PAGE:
Skateboarding Is Not A Crime

Student OpinionBack in the in the late ‘40s or early ‘50s, a few surfers got together one day to surf, but were halted by the smooth Pacific ocean. Days like these were what surfers dreaded, they had nothing to do then. Until one unknown surfer took a wood plank and put some roller skate wheels on either side and rode it like a surfboard. In the ‘60s, skateboarding became a kid’s activity, like hula-hooping or jumping rope.

When the ‘70s came around, skateboarding earned an image of a deadbeat’s sport. People thought it was something for thugs to do in between getting high and mugging people. This image stuck with it until the ‘90s, when Tony Hawk began to get non-skaters involved with his video games and skateboarding products, but also added to its violent look. In many skating games, players can attack people or spray graffiti around a city. But that doesn’t any kid who picks up a skateboard is going to start attacking people.

Skating then went back to being thuggish in the early 2000s and has been seen that way since. Most skaters are very dedicated, normal, and friendly people. There’s a good sense of community among them, there’s almost an instant connection between two complete strangers who skate. It’s almost like a brotherhood.

In any brotherhood, there’s always a few stooges. In major sport leagues such as the NFL, MLB, and NHL you always hear stories about some controversy with the players. Although, the majority of the players are dedicated to the sport and mostly nice people. A few goons don’t make an entire group bad.

While the bad eggs of skating represent it badly, the “average skater” can misrepresent skating as well. Skaters are corralled into skate parks to keep them off the streets. Often times, these parks charge a seemingly small fee of five or six dollars per session, but would you really want to pay every time you want to have some fun? So skaters will head to empty parking lots, bottoms of cul de sacs, or spacious public venues such as Downtown Columbia’s Lakefront along other fun-lovers, like bicyclists. Although, one activity is seen as normal, while the other is seen as a crime. And this “crime” results in skaters getting in trouble with angry store owners, security guards, or angry pedestrians.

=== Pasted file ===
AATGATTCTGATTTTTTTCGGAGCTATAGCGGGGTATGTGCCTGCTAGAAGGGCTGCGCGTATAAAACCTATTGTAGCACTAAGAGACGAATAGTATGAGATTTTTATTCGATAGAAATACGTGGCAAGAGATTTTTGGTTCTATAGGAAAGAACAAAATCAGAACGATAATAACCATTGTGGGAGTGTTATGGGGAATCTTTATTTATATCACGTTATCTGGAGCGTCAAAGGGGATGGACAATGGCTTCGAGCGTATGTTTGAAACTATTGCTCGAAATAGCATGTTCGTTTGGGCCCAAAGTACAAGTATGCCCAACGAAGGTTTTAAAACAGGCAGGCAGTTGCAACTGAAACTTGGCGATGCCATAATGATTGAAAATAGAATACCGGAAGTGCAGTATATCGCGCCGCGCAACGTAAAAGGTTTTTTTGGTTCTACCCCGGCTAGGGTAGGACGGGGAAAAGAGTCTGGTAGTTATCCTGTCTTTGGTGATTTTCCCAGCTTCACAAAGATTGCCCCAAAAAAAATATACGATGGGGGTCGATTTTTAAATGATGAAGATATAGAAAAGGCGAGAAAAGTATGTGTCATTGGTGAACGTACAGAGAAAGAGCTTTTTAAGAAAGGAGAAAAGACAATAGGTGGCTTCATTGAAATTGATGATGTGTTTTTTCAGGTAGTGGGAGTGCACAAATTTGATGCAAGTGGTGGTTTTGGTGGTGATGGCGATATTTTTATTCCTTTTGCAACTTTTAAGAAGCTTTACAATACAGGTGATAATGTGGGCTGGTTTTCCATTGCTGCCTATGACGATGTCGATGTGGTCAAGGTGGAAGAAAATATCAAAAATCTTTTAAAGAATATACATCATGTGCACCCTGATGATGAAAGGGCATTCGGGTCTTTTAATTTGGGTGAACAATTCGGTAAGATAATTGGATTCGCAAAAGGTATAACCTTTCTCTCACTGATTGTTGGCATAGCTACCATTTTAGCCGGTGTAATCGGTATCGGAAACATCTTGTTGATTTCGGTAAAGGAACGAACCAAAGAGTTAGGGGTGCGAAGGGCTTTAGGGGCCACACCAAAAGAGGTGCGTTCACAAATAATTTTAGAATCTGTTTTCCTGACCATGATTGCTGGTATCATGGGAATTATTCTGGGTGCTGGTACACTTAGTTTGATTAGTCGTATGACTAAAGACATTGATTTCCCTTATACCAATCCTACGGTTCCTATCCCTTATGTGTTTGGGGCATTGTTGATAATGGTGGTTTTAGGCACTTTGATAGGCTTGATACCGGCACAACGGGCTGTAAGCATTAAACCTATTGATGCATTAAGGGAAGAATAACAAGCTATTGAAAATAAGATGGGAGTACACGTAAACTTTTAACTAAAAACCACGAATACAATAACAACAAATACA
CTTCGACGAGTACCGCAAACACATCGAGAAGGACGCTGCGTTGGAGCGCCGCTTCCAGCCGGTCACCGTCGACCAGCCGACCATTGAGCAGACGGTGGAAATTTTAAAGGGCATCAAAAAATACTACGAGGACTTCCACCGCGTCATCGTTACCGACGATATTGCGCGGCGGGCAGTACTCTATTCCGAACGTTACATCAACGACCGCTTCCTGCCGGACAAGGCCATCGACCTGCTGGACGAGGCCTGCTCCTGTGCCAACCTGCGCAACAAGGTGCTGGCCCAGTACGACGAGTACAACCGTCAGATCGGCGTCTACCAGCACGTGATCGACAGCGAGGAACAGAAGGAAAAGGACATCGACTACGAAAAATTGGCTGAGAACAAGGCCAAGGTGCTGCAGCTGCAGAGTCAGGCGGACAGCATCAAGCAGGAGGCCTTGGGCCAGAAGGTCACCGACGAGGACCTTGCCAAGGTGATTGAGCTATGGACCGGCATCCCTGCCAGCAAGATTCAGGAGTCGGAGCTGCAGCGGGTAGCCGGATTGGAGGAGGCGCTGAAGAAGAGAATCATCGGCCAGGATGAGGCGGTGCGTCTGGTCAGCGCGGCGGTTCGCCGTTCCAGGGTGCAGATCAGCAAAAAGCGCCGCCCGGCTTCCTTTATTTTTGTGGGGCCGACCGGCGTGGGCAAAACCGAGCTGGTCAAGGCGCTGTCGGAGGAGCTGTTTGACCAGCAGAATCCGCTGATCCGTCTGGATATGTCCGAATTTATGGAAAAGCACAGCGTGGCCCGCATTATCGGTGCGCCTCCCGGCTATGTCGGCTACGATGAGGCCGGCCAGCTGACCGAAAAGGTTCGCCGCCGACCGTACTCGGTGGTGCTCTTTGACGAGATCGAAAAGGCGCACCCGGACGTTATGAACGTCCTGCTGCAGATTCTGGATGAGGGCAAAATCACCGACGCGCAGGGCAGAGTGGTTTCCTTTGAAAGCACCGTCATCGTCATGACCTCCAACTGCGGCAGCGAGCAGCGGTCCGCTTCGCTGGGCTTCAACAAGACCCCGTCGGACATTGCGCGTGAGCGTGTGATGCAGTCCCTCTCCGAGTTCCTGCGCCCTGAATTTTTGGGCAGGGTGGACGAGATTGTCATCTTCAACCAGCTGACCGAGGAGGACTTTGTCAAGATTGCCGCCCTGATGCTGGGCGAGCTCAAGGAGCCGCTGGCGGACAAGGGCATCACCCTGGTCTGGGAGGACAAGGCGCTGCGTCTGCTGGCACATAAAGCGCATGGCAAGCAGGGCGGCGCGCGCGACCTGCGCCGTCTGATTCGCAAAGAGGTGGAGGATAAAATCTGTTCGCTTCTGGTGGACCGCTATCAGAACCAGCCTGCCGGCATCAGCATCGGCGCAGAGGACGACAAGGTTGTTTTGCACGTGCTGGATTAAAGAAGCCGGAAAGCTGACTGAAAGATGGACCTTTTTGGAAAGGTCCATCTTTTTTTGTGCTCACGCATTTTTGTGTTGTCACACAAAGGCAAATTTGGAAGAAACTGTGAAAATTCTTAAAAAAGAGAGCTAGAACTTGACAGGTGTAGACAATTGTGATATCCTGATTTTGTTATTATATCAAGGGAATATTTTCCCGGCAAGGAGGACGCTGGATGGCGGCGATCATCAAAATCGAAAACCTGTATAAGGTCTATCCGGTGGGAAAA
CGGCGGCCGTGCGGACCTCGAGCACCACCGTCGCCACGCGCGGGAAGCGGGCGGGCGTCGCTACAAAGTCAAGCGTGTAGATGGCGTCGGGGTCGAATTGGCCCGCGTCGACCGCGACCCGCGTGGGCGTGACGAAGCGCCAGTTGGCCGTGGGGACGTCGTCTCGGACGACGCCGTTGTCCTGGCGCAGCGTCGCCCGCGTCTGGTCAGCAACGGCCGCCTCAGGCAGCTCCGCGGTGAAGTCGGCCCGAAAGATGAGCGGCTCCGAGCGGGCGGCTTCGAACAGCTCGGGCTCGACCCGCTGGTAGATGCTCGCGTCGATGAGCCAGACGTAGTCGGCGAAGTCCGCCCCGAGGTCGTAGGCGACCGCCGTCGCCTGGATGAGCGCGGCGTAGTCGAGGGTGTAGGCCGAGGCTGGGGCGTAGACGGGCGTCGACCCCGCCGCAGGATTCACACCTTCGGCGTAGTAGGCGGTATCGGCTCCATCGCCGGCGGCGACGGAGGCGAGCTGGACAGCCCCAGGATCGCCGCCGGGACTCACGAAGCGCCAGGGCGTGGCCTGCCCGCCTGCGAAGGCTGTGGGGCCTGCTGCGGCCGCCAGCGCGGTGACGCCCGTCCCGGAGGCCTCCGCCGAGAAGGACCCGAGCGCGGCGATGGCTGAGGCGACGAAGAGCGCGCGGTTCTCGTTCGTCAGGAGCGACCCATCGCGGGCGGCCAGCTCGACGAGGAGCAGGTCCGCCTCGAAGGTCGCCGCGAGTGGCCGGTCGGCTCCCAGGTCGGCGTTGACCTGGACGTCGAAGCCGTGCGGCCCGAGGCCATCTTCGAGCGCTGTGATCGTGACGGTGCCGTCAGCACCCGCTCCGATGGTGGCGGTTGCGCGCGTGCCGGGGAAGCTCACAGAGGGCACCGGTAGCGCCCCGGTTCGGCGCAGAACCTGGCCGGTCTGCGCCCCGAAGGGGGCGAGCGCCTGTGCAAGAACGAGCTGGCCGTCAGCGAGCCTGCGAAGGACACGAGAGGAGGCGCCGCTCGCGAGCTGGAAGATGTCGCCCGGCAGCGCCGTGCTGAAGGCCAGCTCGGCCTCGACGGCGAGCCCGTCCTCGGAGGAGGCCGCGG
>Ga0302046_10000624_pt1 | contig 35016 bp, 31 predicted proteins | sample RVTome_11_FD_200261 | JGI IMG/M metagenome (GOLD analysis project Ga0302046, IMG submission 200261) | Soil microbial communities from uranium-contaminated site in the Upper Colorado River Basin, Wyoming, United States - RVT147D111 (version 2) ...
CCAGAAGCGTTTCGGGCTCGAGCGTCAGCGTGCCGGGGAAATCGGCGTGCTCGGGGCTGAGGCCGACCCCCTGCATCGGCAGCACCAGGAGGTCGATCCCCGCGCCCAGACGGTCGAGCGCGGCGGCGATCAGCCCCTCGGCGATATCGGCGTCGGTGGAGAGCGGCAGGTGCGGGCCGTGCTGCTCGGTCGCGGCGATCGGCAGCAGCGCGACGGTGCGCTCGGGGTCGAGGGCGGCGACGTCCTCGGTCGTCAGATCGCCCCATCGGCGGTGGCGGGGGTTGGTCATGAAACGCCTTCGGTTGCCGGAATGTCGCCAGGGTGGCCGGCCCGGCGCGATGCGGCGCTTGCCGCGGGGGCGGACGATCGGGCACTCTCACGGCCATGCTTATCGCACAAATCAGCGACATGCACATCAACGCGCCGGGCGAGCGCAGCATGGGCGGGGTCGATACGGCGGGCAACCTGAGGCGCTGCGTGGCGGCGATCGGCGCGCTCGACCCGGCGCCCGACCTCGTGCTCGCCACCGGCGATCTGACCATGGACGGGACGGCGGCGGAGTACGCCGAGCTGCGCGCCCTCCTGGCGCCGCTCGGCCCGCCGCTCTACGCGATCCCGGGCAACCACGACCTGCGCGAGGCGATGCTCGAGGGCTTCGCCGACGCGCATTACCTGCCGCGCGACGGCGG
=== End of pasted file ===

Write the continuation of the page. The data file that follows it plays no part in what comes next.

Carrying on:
And while skateboarders are victim to false accusations, they do cause some problems. They get in the way, but then again, everyone does. They try to stay out of the way. They also destroy property unintentionally. Grinding ledges and rails is a large part of skateboarding, and one of the more destructive ones. But then again, ledges are outside. They’re going to get damaged one way or another.

Skaters just wanna skate. They don’t try to get in the way or “disturb the peace”, they just want to pop a kickflip down some stairs. Don’t let stereotypes persuade you to believe that a group of kids on skateboards are out to destroy the town.